Written by Laurie Niles
Published: June 4, 2014 at 7:22 PM [UTC]
According to the New York Times, the orchestra had documentation for each bow, with photographs and letters from bow makers stating that they contained no banned ivory, said the orchestra's director, Stefan Englert. On Tuesday the bows were returned and sent back, after the orchestra showed the documentation and paid a total of $525 in fines and fees.
Obviously this situation, with its unpredictable outcomes even when an orchestra has obtained necessary documents, is untenable for traveling musicians.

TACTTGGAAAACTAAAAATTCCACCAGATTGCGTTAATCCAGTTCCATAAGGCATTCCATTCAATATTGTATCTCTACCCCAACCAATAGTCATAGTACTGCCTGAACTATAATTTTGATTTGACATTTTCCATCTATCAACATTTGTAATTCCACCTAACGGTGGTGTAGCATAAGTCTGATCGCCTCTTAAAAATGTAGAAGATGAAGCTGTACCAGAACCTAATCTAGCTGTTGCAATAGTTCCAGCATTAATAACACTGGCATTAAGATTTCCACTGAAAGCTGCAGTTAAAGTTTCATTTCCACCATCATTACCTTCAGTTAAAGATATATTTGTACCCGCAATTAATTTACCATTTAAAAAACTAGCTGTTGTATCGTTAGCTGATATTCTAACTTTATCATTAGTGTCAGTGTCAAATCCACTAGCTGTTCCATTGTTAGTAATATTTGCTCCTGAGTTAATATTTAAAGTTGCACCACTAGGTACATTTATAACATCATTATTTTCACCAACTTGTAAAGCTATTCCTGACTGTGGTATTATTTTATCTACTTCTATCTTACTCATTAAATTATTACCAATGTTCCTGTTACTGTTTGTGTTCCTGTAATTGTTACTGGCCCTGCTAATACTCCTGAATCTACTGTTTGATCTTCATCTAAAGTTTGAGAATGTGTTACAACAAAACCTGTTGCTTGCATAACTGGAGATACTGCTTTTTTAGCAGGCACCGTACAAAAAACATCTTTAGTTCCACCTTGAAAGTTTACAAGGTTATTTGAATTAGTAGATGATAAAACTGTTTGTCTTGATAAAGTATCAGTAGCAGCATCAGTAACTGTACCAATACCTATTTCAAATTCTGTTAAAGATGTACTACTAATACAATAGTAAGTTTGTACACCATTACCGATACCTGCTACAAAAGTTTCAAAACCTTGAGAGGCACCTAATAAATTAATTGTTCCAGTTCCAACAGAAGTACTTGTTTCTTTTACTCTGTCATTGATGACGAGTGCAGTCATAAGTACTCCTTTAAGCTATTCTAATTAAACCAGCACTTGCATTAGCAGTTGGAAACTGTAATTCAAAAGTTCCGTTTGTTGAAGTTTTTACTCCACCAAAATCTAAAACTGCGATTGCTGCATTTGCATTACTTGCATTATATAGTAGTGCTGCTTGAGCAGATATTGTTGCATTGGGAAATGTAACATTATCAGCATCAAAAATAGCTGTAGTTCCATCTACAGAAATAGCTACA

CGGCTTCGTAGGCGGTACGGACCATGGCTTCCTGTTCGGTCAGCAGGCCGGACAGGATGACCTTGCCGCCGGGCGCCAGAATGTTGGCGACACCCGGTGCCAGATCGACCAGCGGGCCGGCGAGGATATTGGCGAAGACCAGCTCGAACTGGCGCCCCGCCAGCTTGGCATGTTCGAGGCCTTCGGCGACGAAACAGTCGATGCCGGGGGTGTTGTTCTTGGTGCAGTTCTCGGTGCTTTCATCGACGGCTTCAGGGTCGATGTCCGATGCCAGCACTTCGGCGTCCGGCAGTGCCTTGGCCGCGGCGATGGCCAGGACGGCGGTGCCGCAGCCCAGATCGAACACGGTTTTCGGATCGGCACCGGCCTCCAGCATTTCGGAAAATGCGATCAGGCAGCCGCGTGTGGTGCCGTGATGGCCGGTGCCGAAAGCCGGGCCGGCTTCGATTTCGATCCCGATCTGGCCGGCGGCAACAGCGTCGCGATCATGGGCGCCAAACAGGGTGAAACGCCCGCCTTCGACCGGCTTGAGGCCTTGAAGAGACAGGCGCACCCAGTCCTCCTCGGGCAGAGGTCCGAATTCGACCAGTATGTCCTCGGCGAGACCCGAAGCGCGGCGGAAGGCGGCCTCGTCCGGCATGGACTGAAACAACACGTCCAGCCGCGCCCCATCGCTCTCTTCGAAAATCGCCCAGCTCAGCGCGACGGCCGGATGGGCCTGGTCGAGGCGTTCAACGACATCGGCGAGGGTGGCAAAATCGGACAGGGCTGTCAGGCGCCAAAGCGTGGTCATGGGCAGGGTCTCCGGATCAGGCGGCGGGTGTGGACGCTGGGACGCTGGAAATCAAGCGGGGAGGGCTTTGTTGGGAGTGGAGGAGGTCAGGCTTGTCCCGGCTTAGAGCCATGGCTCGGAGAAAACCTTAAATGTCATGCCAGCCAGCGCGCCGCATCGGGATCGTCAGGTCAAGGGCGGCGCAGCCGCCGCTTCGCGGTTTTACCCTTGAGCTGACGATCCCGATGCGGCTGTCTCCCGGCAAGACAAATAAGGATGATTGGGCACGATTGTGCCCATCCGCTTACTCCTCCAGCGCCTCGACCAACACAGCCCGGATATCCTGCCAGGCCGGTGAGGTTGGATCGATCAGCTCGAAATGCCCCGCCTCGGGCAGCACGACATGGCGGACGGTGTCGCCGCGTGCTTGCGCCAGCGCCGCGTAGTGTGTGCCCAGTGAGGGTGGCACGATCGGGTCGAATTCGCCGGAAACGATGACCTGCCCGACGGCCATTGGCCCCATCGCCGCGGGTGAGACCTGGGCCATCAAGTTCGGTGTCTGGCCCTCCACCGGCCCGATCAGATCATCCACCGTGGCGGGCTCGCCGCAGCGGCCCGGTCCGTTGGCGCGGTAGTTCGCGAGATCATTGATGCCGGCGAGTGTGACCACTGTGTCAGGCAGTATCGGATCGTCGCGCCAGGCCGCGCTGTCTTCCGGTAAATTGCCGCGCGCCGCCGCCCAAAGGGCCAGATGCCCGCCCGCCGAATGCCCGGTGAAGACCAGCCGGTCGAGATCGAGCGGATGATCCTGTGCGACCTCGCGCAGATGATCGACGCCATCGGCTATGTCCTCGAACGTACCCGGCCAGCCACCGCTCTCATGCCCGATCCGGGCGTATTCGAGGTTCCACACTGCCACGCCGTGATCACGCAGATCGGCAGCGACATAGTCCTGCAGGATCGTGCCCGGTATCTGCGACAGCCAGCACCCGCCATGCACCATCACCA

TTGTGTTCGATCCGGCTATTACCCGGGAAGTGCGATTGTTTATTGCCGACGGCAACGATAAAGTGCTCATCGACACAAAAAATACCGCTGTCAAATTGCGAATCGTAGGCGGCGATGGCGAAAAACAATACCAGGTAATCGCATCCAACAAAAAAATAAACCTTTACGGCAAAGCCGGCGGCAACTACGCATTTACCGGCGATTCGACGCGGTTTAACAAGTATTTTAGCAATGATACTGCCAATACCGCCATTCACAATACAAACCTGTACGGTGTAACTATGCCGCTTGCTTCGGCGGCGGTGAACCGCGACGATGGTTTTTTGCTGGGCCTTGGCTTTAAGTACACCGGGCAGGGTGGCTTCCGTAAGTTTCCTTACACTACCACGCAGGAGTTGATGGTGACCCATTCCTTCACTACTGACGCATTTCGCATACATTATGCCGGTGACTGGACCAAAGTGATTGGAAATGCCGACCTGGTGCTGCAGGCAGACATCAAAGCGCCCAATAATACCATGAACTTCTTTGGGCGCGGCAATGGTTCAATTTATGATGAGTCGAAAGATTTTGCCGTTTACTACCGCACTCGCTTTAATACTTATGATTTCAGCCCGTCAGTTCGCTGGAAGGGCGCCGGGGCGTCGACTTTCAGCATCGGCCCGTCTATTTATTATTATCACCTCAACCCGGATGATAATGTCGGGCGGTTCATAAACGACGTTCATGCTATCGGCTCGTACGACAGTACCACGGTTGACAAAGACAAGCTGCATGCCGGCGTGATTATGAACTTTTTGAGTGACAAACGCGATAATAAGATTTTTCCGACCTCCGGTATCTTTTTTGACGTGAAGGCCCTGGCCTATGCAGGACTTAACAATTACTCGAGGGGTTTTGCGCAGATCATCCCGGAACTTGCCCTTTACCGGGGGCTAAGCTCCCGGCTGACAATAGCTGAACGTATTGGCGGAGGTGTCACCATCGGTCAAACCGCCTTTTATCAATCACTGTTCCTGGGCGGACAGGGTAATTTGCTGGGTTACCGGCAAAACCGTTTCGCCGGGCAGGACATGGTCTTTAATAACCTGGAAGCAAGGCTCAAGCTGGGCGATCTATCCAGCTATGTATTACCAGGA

What can we do?
Here is one step that many of us can take: American citizens can lobby their representatives in Congress with the help of an E-Advocacy page set up by the The League of American Orchestras. (Thank you to bowmaker Matt Wehling for pointing us to this page.)
This gives a template for a letter, but it also allows citizens to customize the letter with their own concerns. Among possible concerns:
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